Examining the impact of climate change on dengue transmission in the Asia-Pacific region

Banu, Shahera (2013) Examining the impact of climate change on dengue transmission in the Asia-Pacific region. PhD by Publication, Queensland University of Technology.


Dengue fever (DF) is a serious public health concern in many parts of the world. An increase in DF incidence has been observed globally over the past decades. Multiple factors including urbanisation, increased international travels and global climate change are thought to be responsible for increased DF. However, little research has been conducted in the Asia-Pacific region about the impact of these changes on dengue transmission. The overarching aim of this thesis is to explore the spatiotemporal pattern of DF transmission in the Asia-Pacific region and project the future risk of DF attributable to climate change.

Annual data of DF outbreaks for sixteen countries in the Asia-Pacific region over the last fifty years were used in this study. The results show that the geographic range of DF in this region increased significantly over the study period. Thailand, Vietnam and Laos were identified as the highest risk areas and there was a southward expansion observed in the transmission pattern of DF which might have originated from Philippines or Thailand. Additionally, the detailed DF data were obtained and the space-time clustering of DF transmission was examined in Bangladesh. Monthly DF data were used for the entire country at the district level during 2000-2009.

Dhaka district was identified as the most likely DF cluster in Bangladesh and several districts of the southern part of Bangladesh were identified as secondary clusters in the years 2000-2002.

In order to examine the association between meteorological factors and DF transmission and to project the future risk of DF using different climate change scenarios, the climate-DF relationship was examined in Dhaka, Bangladesh. The results show that climate variability (particularly maximum temperature and relative humidity) was positively associated with DF transmission in Dhaka. The effects of climate variability were observed at a lag of four months which might help to potentially control and prevent DF outbreaks through effective vector management and community education. Based on the quantitative assessment of the climate-DF relationship, projected climate change will likely increase mosquito abundance and activity and DF in this area. Assuming a temperature increase of 3.3oC without any adaptation measures and significant changes in socio-economic conditions, the consequence will be devastating, with a projected annual increase of 16,030 cases in Dhaka, Bangladesh by the end of this century. Therefore, public health authorities need to be prepared for likely increase of DF transmission in this region.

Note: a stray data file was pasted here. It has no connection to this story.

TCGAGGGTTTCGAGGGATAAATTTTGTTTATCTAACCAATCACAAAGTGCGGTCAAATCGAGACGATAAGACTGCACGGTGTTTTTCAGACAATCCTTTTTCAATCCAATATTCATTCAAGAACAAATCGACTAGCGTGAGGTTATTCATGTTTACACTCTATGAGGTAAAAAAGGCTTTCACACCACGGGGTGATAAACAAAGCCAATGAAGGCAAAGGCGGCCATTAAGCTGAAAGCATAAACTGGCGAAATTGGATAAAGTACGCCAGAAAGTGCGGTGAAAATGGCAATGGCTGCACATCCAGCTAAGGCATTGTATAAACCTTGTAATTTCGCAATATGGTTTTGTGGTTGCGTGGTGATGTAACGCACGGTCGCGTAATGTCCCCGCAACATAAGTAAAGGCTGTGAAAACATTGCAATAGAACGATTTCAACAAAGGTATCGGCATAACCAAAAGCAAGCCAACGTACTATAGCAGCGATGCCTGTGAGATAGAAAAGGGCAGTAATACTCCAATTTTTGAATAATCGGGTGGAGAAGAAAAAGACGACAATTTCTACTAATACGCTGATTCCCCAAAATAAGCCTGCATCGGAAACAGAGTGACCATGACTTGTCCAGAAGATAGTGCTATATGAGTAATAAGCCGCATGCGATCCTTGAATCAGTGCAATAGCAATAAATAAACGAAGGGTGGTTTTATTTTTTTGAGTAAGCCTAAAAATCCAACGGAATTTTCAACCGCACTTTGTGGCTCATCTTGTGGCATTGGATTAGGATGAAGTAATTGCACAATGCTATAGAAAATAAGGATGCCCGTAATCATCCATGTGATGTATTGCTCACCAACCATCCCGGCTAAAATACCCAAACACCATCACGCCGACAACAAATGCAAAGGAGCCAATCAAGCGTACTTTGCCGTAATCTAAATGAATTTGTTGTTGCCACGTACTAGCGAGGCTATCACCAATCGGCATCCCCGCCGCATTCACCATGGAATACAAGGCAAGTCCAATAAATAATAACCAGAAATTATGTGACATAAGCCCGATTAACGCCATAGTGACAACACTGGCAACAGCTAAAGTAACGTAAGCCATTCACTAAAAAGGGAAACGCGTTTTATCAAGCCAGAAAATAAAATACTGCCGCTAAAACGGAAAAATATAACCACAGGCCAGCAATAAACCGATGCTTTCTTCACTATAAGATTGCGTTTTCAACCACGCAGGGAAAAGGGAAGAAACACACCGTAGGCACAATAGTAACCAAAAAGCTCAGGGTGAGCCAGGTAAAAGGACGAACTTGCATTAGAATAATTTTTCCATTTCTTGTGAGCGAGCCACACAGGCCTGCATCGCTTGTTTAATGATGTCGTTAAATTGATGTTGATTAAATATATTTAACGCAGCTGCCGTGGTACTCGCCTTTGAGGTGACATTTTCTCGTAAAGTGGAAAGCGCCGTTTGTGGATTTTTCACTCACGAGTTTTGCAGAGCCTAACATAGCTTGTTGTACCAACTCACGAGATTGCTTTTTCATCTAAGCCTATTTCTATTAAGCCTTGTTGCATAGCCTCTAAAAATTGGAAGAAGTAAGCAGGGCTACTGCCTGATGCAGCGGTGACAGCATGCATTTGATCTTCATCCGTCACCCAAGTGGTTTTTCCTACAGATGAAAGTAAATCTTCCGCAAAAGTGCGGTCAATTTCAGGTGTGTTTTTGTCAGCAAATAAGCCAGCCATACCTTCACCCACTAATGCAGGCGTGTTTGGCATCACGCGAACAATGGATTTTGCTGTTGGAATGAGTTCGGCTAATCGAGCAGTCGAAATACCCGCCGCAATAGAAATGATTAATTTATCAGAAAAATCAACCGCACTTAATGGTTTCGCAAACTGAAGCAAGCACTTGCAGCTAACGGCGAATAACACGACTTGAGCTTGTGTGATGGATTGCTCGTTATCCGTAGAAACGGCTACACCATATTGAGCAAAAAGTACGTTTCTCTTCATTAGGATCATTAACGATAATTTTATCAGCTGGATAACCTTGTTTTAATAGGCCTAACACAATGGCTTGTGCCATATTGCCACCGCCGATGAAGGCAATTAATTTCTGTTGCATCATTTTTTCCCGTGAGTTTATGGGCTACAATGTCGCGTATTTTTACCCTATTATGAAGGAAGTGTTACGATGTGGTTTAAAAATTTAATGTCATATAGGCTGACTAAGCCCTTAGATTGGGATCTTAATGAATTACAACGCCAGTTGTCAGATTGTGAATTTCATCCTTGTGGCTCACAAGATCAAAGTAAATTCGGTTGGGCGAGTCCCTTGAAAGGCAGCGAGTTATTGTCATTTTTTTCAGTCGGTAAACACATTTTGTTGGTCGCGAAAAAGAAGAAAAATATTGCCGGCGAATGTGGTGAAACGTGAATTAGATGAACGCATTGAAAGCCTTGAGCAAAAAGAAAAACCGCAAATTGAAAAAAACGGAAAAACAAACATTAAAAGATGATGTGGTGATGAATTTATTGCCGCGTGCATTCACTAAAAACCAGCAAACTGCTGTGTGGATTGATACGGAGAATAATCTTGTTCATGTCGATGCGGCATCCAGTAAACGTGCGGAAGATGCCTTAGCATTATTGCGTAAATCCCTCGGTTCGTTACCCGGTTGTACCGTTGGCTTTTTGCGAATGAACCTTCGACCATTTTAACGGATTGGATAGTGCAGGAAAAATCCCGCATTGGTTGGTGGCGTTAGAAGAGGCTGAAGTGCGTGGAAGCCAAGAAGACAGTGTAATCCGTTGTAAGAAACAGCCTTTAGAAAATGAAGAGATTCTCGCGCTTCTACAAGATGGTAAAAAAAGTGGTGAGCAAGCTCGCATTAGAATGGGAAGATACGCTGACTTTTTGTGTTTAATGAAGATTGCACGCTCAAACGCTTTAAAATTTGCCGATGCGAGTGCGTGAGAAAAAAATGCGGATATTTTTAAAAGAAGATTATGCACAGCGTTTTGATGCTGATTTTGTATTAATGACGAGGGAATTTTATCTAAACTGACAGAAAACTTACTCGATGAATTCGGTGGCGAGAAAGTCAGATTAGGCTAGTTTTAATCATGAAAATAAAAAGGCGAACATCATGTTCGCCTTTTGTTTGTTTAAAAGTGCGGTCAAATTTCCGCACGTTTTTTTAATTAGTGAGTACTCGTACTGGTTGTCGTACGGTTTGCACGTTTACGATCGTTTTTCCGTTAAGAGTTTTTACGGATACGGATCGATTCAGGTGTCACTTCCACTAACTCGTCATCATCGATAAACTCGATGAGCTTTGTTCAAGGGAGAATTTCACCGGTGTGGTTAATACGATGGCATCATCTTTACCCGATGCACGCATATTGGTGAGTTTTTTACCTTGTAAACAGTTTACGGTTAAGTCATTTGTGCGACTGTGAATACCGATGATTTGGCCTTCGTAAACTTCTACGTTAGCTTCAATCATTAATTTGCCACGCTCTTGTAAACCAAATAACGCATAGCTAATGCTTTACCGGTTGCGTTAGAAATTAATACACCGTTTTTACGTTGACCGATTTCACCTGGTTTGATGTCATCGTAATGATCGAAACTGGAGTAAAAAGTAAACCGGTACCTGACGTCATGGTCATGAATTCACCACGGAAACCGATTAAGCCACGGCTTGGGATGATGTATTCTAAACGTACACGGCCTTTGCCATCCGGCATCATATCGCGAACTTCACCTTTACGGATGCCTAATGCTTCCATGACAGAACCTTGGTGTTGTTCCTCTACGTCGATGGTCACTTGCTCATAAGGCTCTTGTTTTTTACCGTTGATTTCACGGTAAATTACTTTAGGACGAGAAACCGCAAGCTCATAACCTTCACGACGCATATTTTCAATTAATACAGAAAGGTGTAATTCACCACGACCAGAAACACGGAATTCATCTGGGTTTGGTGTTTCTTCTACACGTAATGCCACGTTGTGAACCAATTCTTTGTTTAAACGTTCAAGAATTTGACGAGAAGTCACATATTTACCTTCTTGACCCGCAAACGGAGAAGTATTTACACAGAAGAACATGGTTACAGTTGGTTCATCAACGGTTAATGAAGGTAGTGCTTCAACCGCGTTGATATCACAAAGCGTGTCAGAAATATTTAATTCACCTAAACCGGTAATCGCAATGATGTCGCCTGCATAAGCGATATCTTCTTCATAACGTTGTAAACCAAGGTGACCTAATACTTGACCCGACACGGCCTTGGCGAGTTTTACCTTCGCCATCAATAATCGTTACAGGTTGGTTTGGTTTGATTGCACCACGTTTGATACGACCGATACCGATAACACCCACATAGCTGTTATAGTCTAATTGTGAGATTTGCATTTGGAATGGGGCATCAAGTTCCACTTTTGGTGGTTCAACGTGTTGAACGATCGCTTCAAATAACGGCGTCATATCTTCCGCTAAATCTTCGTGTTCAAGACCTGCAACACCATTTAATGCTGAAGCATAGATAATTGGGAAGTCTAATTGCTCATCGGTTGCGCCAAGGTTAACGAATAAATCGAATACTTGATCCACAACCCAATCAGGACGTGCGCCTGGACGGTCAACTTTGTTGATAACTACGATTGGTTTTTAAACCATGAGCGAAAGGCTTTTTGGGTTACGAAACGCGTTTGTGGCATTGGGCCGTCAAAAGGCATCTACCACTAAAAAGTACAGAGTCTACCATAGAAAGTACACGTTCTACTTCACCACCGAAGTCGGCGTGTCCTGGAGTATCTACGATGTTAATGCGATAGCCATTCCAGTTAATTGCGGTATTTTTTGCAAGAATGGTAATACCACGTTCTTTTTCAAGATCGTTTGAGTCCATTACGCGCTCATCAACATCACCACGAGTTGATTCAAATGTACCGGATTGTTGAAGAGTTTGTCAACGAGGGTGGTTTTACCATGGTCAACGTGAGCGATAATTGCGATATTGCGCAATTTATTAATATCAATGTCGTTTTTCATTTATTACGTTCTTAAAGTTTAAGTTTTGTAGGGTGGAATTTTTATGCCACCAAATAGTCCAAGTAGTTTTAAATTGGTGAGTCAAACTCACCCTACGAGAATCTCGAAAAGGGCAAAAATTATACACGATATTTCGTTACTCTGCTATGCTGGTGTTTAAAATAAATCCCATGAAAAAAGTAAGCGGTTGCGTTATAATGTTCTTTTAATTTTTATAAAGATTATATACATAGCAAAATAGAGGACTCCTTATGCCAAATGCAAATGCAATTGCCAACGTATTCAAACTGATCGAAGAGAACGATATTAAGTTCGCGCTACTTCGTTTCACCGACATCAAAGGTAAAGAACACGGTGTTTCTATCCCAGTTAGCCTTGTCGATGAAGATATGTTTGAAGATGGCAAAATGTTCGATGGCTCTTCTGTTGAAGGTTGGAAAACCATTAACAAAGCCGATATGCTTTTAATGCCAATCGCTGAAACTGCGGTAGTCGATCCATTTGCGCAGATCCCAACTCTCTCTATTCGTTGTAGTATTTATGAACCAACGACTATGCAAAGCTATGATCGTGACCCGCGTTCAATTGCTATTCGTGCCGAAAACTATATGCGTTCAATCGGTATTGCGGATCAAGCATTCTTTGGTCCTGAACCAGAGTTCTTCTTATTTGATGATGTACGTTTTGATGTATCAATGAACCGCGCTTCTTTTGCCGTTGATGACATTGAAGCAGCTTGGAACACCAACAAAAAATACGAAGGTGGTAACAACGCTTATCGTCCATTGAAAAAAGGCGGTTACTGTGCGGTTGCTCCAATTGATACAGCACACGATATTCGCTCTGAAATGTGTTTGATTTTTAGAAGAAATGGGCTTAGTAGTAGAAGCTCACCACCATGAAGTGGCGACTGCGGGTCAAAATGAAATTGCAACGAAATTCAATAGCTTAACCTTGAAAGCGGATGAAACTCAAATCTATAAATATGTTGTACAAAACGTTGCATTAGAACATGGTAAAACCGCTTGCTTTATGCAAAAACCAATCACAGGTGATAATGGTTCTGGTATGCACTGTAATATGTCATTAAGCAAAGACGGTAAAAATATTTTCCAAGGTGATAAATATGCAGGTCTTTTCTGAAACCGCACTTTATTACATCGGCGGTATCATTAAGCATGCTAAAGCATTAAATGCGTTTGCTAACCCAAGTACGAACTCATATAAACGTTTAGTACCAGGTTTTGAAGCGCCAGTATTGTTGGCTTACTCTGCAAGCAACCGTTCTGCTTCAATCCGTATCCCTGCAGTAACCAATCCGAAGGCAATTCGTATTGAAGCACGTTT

This study adds to the literature on the recent trends of DF and impacts of climate change on DF transmission. These findings may have significant public health implications for the control and prevention of DF, particularly in the Asia- Pacific region.

Impact and interest:

39 citations in Web of Science®
Search Google Scholar™

Citation counts are sourced monthly from Scopus and Web of Science® citation databases.

These databases contain citations from different subsets of available publications and different time periods and thus the citation count from each is usually different. Some works are not in either database and no count is displayed. Scopus includes citations from articles published in 1996 onwards, and Web of Science® generally from 1980 onwards.

Citations counts from the Google Scholar™ indexing service can be viewed at the linked Google Scholar™ search.

Full-text downloads:

471 since deposited on 20 Jan 2014
173 in the past twelve months

Full-text downloads displays the total number of times this work’s files (e.g., a PDF) have been downloaded from QUT ePrints as well as the number of downloads in the previous 365 days. The count includes downloads for all files if a work has more than one.

ID Code: 66387
Item Type: QUT Thesis (PhD by Publication)
Supervisor: Tong, Shilu, Hu, Wenbiao, & Hurst, Cameron
Keywords: dengue fever, climate change, scan statistics, space-time cluster, distributed lag model, socio-environmental factors, geographic information system
Divisions: Current > QUT Faculties and Divisions > Faculty of Health
Current > Schools > School of Public Health & Social Work
Institution: Queensland University of Technology
Deposited On: 20 Jan 2014 02:17
Last Modified: 07 Sep 2015 00:47

Export: EndNote | Dublin Core | BibTeX

Repository Staff Only: item control page